The Federal Deposit Insurance Corp. on Tuesday exempted nearly all banks and thrifts from paying deposit insurance premiums for the second half of 1998.

Though 95% of banks will not pay premiums, reserves held by the Bank Insurance Fund are expected to grow 5 basis points, to as much as $1.43 for every $100 in insured deposits. Ninety-one percent of thrifts will not pay a premium, but the Savings Association Insurance Fund's reserves are expected to grow 9 basis points, to as much as 1.45% by yearend.

FDIC officials, however, warned at an open meeting that balances in both funds may fall next year.

Fred S. Carns, the agency's assistant director for insurance, said a 1996 law requires the FDIC next Jan. 1 to withdraw from the thrift fund everthing in excess of 1.25% to create a special reserve. This reserve is expected to total $850 million to $1.3 billion.

None of the FDIC board members expressed a position on the reserve, though director Joseph H. Neely did quiz agency staff members on how it would work.

He was told the reserve may be tapped if the thrift fund falls below 62.5 cents per $100 of insured deposits and the FDIC expects the fund to remain below that threshold for four consecutive quarters. "There is very little discretion," Mr. Carns said in an interview. "Our legal folks tell us that our hands are tied here."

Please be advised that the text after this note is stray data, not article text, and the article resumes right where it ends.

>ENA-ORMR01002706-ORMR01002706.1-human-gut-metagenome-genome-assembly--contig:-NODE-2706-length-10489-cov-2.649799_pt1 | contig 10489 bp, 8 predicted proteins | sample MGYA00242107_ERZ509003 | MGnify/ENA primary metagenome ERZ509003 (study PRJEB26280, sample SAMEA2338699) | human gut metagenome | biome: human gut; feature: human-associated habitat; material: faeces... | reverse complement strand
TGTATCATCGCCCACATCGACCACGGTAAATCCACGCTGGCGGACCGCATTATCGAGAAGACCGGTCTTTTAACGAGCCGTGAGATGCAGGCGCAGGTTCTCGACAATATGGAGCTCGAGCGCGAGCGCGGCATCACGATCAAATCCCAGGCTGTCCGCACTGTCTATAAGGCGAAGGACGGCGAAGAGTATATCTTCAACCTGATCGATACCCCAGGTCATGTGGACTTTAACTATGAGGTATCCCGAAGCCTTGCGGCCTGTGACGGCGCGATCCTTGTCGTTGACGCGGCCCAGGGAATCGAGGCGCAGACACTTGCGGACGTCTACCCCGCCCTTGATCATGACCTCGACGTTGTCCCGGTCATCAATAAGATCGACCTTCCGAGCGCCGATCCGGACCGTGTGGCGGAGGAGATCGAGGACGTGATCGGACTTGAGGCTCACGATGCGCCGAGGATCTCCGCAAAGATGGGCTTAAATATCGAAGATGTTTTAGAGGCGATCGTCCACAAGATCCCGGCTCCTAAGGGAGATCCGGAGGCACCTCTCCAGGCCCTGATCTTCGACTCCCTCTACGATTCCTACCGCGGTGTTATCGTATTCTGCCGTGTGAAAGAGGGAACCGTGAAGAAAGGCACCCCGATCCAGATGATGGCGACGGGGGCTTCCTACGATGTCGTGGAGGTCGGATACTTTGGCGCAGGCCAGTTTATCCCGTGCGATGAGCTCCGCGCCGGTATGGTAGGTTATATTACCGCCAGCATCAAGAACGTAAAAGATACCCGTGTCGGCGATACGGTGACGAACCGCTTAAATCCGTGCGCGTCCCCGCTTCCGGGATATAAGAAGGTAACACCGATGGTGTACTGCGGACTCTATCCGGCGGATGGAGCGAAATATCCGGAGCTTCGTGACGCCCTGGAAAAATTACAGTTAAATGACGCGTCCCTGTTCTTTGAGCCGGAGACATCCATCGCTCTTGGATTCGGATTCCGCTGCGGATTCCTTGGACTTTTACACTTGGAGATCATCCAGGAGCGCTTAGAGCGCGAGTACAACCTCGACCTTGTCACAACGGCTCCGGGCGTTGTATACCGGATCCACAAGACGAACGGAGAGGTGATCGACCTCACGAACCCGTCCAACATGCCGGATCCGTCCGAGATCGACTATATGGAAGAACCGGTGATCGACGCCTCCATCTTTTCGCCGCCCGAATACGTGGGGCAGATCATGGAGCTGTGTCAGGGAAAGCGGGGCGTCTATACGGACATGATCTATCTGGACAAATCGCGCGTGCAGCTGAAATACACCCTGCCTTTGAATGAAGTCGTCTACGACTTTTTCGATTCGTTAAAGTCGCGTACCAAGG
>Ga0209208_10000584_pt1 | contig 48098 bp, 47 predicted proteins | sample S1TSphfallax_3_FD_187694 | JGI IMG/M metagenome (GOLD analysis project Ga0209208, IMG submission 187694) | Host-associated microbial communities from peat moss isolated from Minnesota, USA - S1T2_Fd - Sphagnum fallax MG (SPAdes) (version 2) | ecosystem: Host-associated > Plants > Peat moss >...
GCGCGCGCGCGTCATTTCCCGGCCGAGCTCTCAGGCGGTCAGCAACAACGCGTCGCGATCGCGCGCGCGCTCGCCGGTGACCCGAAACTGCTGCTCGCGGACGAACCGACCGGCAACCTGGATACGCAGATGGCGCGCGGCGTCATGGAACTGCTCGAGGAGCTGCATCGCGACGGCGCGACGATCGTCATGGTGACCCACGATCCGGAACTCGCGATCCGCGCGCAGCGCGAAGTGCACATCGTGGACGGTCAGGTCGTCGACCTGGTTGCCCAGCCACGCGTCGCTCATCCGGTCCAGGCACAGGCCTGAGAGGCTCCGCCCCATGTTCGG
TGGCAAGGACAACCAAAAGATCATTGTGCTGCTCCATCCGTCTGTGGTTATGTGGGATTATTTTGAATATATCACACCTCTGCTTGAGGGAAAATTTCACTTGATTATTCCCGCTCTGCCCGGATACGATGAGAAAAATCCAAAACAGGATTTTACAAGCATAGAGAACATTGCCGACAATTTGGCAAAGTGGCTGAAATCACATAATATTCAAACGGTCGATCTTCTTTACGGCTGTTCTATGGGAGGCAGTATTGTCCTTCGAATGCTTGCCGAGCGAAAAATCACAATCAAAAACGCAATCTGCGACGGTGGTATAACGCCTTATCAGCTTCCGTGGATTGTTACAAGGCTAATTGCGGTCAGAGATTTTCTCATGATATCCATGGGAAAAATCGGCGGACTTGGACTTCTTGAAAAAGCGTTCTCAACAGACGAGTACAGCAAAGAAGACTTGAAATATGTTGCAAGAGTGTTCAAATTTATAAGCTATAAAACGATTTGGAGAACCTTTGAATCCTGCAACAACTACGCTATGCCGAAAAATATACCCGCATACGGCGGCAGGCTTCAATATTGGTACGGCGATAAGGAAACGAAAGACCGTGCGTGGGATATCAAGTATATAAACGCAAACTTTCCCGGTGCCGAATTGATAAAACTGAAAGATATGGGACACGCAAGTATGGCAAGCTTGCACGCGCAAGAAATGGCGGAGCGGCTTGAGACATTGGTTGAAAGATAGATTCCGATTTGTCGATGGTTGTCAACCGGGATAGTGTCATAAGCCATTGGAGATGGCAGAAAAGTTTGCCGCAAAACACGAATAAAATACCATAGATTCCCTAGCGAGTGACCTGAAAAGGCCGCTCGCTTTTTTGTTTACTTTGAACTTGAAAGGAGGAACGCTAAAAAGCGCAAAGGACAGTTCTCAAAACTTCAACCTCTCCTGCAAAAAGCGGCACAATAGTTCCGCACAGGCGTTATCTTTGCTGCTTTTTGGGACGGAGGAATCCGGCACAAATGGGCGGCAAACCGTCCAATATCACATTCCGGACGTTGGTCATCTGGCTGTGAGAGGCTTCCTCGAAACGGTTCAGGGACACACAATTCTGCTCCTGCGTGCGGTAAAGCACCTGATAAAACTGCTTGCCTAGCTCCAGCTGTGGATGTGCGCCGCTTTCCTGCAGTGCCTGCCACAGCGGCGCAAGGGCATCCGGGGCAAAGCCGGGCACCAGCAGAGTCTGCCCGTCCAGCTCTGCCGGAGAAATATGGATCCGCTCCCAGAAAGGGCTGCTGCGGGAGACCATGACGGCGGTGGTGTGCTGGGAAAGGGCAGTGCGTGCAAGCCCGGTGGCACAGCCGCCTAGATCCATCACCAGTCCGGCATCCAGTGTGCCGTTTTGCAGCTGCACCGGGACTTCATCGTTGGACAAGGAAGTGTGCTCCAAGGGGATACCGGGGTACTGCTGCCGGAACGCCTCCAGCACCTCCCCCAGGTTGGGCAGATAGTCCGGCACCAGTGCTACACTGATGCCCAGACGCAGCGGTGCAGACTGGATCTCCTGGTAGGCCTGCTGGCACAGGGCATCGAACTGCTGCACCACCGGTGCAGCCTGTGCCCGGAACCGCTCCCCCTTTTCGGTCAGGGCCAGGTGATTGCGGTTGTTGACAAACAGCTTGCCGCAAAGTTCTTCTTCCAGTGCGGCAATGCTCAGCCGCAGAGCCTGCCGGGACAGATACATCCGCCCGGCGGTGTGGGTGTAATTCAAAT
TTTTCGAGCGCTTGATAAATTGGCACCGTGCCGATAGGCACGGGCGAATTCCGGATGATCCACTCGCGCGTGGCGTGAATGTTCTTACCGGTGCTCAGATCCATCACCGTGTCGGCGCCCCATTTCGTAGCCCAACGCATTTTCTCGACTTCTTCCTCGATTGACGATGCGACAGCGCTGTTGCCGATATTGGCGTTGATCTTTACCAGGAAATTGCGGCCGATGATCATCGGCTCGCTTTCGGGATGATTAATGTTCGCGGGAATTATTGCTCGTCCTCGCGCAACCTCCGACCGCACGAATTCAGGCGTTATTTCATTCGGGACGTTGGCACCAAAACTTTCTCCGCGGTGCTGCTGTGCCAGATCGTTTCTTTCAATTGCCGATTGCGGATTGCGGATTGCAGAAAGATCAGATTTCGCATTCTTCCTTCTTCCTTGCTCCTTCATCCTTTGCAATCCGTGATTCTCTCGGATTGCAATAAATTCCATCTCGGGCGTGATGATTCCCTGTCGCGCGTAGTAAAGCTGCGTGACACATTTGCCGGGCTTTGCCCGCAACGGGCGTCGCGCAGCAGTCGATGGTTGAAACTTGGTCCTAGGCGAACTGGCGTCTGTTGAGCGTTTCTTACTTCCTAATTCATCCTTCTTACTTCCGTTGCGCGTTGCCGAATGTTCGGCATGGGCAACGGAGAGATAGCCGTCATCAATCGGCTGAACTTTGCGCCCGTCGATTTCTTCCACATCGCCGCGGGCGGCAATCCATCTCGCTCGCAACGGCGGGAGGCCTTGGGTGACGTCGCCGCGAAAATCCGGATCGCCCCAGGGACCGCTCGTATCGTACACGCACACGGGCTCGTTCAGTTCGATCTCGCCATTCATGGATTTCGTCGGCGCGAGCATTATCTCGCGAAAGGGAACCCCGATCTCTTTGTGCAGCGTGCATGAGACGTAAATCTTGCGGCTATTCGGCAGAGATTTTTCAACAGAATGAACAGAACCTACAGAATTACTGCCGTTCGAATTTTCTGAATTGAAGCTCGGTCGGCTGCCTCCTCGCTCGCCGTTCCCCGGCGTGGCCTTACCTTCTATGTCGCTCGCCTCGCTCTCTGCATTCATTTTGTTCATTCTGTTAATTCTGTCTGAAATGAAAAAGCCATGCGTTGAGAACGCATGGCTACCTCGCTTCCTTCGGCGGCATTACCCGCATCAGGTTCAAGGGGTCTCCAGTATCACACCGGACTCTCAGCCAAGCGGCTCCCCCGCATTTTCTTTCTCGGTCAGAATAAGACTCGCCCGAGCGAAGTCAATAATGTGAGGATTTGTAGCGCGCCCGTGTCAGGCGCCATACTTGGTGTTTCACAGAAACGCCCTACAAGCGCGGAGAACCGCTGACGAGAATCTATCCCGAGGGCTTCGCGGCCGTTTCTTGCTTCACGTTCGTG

The special reserve drew fire from the industry. Brian P. Smith, director of policy and economic research at America's Community Bankers, said the group hopes to include a repeal of this provision in the regulatory relief bill pending in the Senate.

"We would like to have this eliminated," he said. "We want the same rules to apply to BIF and SAIF."

Last week Joe C. Morris, chairman of the SAIF Industry Advisory Commission, urged House Banking Committee Chairman Jim Leach to commission a study on the need for the reserve.

Mr. Carns said the millennium computer bug will require the FDIC to increase projected losses for both funds next year. Though year-2000- related failures will not actually cost the FDIC money in 1999, he said the agency must increase its projected losses and that will drain reserves from the bank and thrift funds.

Responding to a question by acting FDIC Chairman Andrew C. Hove Jr., Mr. Carns said consolidation is unlikely to affect the insurance funds. The geographic diversity of megabanks offsets the greater risk of deposit concentration, he said.

Also at the board meeting, the FDIC adopted several rules to simplify deposit insurance coverage. Effective July 1, the agency will continue to insure for up to six months accounts held in the name of borrowers who have died. Currently, these funds immediately count against the coverage given to the heirs of the deceased. The agency also is loosening a requirement that agents inform the bank in writing when they are holding funds on behalf of a client.

Christopher L. Hencke, an FDIC lawyer, said the staff will propose rules to clarify coverage for joint accounts within the next few weeks.

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